Half of people with possible signs of cancer wait six months to contact a GP

Survey by Cancer Research UK shows poorer people less likely to see their family GP, reducing survival chancesHalf of people with possible cancer symptoms in the UK do not contact a GP for at least six months, potentially reducing their chances of survival, research has found.Poorer people are less likely than the better-off to see their family doctor once they have eventually sought medical help,...


TUESDAY 9. AUGUST 2022


As more space junk falls to Earth, should we be worried?

Last week, debris from a suspected Chinese booster rocket made an uncontrolled return to Earth, reportedly falling just metres from villages in Malaysia and Indonesia, and triggering a rebuke from Nasa. This follows the recent discovery of SpaceX debris on a sheep farm in regional NSW.Jane Lee speaks to ANU astrophysicist Dr Brad Tucker and reporter Natasha May about why more space junk is falling...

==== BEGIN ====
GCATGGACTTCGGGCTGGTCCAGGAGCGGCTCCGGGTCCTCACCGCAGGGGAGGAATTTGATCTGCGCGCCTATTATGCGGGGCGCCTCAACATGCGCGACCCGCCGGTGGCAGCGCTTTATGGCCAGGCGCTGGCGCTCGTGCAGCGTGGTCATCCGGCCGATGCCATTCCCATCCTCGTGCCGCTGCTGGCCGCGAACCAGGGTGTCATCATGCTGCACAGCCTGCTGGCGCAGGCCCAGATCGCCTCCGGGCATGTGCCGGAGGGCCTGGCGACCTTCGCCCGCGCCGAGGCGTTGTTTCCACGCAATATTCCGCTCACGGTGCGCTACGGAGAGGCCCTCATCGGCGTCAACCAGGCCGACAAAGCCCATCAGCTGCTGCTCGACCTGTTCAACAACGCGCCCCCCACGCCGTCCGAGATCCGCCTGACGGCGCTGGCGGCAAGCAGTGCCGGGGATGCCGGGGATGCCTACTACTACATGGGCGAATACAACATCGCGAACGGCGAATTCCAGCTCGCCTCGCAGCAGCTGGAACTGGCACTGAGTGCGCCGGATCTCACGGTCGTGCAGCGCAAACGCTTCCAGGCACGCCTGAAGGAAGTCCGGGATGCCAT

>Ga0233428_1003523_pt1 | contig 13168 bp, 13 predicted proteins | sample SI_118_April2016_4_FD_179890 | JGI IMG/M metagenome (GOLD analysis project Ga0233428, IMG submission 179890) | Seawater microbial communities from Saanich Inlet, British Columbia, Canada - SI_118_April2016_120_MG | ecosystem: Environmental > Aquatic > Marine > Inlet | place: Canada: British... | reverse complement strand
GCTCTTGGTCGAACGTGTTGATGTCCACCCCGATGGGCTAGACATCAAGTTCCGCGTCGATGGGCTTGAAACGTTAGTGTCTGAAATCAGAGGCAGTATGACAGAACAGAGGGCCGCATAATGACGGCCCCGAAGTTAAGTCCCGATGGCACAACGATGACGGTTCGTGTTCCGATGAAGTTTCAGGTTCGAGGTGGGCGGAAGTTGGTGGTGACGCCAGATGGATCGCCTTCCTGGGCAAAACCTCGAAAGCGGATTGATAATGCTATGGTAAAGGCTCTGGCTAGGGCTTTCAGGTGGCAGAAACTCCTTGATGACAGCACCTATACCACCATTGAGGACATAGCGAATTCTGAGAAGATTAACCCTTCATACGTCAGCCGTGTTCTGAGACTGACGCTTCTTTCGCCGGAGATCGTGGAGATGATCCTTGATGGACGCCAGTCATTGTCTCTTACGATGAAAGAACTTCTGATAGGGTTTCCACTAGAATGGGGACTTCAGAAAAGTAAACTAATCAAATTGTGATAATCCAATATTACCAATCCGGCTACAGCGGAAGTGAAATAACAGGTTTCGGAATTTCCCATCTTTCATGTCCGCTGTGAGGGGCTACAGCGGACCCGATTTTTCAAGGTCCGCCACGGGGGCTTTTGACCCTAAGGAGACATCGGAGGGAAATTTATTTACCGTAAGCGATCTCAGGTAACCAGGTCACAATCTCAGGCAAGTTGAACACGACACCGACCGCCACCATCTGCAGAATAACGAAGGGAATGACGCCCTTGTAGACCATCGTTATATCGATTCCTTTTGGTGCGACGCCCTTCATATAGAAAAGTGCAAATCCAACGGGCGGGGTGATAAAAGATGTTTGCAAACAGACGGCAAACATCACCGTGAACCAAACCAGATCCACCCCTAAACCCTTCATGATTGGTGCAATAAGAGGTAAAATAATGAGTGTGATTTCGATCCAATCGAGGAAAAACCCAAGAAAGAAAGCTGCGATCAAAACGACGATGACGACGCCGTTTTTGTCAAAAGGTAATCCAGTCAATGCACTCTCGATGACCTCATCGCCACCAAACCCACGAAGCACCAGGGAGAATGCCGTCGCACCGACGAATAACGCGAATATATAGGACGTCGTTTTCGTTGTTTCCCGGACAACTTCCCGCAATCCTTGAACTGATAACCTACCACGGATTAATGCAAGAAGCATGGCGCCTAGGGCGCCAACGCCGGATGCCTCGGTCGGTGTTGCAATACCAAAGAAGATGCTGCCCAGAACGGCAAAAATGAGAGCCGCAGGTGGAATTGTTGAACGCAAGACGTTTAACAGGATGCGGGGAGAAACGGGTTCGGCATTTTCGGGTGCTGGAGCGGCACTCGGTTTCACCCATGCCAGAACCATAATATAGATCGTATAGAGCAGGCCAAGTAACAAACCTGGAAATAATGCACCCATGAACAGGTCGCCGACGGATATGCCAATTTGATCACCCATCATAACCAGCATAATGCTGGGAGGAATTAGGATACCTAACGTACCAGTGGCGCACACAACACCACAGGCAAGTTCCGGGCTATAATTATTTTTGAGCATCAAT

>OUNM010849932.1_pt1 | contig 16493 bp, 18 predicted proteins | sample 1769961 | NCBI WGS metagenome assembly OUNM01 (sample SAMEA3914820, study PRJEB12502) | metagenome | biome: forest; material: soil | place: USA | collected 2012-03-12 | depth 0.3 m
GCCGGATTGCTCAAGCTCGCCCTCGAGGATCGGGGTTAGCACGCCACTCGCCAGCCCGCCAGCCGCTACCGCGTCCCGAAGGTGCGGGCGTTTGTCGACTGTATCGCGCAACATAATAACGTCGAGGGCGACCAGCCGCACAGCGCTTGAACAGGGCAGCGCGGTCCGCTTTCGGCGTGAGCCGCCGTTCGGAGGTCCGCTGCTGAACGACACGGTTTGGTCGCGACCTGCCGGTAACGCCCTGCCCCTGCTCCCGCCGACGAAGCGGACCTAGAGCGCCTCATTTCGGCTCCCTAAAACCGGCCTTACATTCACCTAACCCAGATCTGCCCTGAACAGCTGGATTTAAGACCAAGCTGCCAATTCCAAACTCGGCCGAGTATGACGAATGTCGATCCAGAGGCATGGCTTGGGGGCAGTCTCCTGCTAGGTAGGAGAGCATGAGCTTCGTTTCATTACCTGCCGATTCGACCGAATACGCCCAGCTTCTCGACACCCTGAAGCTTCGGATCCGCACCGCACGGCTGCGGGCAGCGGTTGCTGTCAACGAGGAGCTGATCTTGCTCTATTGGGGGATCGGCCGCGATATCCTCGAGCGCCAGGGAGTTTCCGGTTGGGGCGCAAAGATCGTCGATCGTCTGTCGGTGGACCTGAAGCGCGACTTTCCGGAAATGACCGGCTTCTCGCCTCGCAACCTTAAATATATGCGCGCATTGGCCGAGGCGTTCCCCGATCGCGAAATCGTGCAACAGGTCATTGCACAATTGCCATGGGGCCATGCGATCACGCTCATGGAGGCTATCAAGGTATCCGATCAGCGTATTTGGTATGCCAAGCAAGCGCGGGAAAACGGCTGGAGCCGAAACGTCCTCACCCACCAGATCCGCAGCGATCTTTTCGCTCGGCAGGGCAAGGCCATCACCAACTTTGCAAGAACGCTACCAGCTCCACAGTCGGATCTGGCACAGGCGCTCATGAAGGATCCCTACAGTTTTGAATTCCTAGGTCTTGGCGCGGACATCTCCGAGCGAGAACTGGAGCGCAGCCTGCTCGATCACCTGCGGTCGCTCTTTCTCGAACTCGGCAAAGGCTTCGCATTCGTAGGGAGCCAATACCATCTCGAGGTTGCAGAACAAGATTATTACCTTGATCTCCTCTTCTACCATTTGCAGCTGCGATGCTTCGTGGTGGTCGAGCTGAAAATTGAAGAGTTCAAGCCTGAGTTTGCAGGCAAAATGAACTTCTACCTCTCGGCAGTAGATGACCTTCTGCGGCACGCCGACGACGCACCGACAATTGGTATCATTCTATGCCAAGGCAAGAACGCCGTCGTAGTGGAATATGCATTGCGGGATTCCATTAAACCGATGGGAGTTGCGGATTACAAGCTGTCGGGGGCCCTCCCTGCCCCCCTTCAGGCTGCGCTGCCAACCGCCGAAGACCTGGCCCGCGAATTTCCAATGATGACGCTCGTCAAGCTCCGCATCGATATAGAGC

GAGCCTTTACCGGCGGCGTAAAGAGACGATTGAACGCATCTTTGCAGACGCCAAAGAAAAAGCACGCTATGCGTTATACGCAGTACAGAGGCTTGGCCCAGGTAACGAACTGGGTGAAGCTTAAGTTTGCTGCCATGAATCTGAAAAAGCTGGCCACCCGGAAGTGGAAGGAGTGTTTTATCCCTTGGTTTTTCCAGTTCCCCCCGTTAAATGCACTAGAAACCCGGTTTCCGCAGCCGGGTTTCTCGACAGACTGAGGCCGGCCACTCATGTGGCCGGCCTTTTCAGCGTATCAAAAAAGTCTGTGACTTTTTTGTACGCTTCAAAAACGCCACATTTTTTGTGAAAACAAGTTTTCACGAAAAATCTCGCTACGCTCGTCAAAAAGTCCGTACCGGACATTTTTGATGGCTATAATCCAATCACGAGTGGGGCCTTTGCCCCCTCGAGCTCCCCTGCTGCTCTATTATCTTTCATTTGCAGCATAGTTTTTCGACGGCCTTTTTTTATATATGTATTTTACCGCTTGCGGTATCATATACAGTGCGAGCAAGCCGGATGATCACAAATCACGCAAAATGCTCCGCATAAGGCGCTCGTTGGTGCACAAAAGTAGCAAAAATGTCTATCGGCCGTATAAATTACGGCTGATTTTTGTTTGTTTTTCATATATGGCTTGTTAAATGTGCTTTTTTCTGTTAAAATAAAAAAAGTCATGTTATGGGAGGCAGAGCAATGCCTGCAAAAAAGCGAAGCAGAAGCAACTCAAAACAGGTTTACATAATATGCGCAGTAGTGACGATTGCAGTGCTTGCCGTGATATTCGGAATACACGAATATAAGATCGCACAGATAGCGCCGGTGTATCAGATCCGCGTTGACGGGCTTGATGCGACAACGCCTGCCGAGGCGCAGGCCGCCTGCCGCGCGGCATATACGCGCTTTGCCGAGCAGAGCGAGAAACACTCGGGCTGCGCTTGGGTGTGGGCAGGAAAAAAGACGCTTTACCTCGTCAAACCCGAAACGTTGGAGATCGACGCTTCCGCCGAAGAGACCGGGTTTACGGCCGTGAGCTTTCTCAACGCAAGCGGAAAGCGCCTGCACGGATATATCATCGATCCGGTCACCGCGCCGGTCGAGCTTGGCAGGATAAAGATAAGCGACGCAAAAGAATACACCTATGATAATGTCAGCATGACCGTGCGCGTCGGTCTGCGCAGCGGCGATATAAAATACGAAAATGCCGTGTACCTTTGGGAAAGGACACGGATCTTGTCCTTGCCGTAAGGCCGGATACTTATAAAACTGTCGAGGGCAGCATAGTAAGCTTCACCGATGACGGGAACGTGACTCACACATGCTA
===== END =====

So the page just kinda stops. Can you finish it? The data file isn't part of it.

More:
WHO stresses monkeypox surge not linked to monkeys amid attack reports

World Health Organization issues statement after reports of animals being poisoned in BrazilThe World Health Organization has stressed that monkeypox outbreaks are not linked to monkeys, following a number of reported attacks on the primates in Brazil.“What people need to know is that the transmission we are seeing is happening between humans,” a WHO spokesperson, Margaret Harris, told...

‘This was her dream’: Olivia Newton-John’s legacy lives on at cancer research centre

The singer’s advocacy enabled scientific advancements and offered hope and support to people affected by cancerIt’s not often a medical institute has to say it is unable to take calls because of overwhelming demand, but that was the case on Tuesday at Melbourne’s Olivia Newton-John Cancer Wellness & Research Centre, after the death of the 73-year-old singer and actor.Newton-John has been...

From the archive: Why are climate and conservation scientists taking to the streets? – podcast

In early April this year, the Intergovernmental Panel on Climate Change released a new report giving the world just 30 months to get greenhouse gas emissions falling. Beyond that, we’ll have missed our chance of limiting global heating to 1.5C. As this summer of heatwaves, droughts, wildfires and floods prove, going much above 1.5C will have truly devastating consequences for us and the...